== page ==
Letter of introduction

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For the 1938 film, see Letter of Introduction (film).

Letter Of Introduction

The letter of introduction, along with the visiting card, was an important part of polite social interaction in the 18th and 19th centuries. It remains important in formal situations, such as an ambassador presenting his or her credentials (a letter of credence), and in certain business circles.

In general, a person would not interact socially with others unless they had been properly introduced, in person or by letter. A person of lower social status would request a patron of higher social status to write a letter of introduction to a third party, also of higher social status than the first person, but lower than the second person. It was important to observe the niceties of etiquette in requesting, writing and presenting such letters, in such matters as the quality of the paper used, and whether it would be delivered unsealed to allow the requesting party to read it. For example, it was best practice to deliver a letter of introduction to the intended recipient with a visiting card, to allow the recipient to reciprocate by calling upon the sender the next day.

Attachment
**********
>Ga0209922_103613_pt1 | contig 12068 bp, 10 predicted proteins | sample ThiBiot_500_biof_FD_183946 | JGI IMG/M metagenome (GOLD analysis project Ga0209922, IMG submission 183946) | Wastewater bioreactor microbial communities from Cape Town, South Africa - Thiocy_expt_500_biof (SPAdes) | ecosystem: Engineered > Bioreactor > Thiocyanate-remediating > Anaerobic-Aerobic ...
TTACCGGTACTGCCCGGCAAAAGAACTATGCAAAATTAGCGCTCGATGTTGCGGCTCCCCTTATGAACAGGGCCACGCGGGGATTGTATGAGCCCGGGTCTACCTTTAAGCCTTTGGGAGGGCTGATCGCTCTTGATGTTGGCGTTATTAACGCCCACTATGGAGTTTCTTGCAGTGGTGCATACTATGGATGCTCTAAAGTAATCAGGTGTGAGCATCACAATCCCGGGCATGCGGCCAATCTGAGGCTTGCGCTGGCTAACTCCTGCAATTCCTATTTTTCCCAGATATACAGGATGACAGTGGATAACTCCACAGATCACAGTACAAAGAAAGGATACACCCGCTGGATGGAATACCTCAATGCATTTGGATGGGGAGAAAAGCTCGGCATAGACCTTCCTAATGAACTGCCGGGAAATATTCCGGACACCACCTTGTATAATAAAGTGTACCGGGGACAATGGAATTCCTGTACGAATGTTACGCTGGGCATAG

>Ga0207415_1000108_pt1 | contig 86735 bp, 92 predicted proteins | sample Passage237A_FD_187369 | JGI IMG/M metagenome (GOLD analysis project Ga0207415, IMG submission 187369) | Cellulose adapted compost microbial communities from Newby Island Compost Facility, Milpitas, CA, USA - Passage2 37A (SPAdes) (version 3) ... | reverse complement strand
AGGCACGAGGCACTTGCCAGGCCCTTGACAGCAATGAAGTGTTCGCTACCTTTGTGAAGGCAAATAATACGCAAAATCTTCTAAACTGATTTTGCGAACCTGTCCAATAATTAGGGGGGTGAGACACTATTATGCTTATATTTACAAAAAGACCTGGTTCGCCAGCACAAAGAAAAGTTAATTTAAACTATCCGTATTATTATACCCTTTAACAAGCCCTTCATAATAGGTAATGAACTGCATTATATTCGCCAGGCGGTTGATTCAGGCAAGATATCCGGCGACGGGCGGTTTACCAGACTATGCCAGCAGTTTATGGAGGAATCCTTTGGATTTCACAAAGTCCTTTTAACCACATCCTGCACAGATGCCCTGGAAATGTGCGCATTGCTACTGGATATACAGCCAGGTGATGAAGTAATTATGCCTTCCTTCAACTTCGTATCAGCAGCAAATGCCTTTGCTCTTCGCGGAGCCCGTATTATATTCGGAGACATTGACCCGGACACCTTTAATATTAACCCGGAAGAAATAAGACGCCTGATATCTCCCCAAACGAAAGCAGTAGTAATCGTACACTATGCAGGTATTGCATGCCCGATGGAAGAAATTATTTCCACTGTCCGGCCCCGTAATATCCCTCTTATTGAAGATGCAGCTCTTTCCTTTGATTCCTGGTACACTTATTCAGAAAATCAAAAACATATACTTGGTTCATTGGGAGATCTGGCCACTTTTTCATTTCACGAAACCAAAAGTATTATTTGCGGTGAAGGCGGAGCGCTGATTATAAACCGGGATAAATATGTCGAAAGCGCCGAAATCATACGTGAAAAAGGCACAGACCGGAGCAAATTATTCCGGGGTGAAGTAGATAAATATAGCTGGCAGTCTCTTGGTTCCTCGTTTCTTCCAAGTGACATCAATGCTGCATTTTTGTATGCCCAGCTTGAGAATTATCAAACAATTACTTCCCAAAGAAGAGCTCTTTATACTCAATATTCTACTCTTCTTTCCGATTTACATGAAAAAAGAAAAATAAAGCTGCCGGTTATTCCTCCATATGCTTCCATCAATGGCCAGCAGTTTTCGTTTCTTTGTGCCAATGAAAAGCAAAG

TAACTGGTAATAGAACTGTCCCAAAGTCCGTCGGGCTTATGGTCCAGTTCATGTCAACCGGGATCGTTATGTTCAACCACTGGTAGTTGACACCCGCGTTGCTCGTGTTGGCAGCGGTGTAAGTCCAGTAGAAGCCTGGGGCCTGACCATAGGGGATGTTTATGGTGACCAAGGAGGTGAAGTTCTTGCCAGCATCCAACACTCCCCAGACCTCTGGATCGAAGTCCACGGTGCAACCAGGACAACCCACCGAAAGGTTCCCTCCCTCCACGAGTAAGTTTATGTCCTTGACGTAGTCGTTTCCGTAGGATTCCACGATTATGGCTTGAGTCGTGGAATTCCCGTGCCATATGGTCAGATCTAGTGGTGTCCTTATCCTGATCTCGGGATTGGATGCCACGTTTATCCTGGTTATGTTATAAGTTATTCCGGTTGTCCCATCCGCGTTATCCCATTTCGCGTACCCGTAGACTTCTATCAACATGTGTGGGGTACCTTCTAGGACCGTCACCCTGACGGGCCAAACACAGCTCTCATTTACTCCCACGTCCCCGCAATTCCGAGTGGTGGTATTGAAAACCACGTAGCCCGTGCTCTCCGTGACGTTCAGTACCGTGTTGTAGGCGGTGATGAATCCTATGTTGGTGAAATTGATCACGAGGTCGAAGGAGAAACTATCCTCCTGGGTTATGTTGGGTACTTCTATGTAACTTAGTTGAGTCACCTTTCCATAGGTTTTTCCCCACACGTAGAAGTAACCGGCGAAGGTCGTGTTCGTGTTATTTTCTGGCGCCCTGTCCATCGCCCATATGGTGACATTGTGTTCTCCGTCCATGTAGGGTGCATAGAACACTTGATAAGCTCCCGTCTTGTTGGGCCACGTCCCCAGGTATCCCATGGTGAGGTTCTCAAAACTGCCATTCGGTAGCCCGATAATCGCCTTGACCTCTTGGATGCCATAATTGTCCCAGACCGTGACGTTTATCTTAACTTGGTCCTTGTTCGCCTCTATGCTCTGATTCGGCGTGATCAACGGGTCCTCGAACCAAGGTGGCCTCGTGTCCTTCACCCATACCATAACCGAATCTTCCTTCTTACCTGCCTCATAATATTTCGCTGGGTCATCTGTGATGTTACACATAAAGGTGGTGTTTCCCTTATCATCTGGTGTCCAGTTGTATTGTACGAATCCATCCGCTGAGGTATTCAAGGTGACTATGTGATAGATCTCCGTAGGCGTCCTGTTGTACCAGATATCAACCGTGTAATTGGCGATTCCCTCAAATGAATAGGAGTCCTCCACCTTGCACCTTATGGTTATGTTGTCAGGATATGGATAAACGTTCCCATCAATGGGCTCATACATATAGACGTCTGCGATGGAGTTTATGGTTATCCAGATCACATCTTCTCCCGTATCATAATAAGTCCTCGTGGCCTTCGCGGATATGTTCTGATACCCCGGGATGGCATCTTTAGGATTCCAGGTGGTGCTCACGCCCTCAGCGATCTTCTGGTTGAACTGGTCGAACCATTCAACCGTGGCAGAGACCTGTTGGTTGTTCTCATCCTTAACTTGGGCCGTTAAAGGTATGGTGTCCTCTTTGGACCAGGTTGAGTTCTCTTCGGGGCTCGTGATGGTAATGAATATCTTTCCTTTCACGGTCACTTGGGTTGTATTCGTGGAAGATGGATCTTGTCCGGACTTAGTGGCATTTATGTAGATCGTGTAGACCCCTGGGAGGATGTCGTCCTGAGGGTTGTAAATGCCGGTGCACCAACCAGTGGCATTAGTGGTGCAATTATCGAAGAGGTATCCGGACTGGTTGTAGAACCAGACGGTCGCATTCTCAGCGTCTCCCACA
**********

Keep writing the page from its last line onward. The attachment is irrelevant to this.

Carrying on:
When Benjamin Franklin served as Ambassador to France (1776–1785) he was besieged by those traveling to America who desired letters of introduction. With his inimitable sense of style and humor Ambassador Franklin drafted the following letter:

The bearer of this, who is going to America, presses me to give him a letter of recommendation, though I know nothing of him, not even his name. This may seem extraordinary, but I assure you that it is not uncommon here. Sometimes, indeed, one unknown person brings another, equally unknown, to recommend him; and sometimes they recommend one another. As to this gentleman, I must refer you to himself for his character and merits, with which he is certainly better acquainted than I can possibly be. I recommend him, however, to those civilities which every stranger of whom one knows no harm has a right to; and I request you will do him all good offices.[1]

References[edit]

  1. ^ Schoenbrun, David (1976). Triumph in Paris: The Exploits of Benjamin Franklin. New York: Harper & Row. p. 109. ISBN 0-06-013854-8.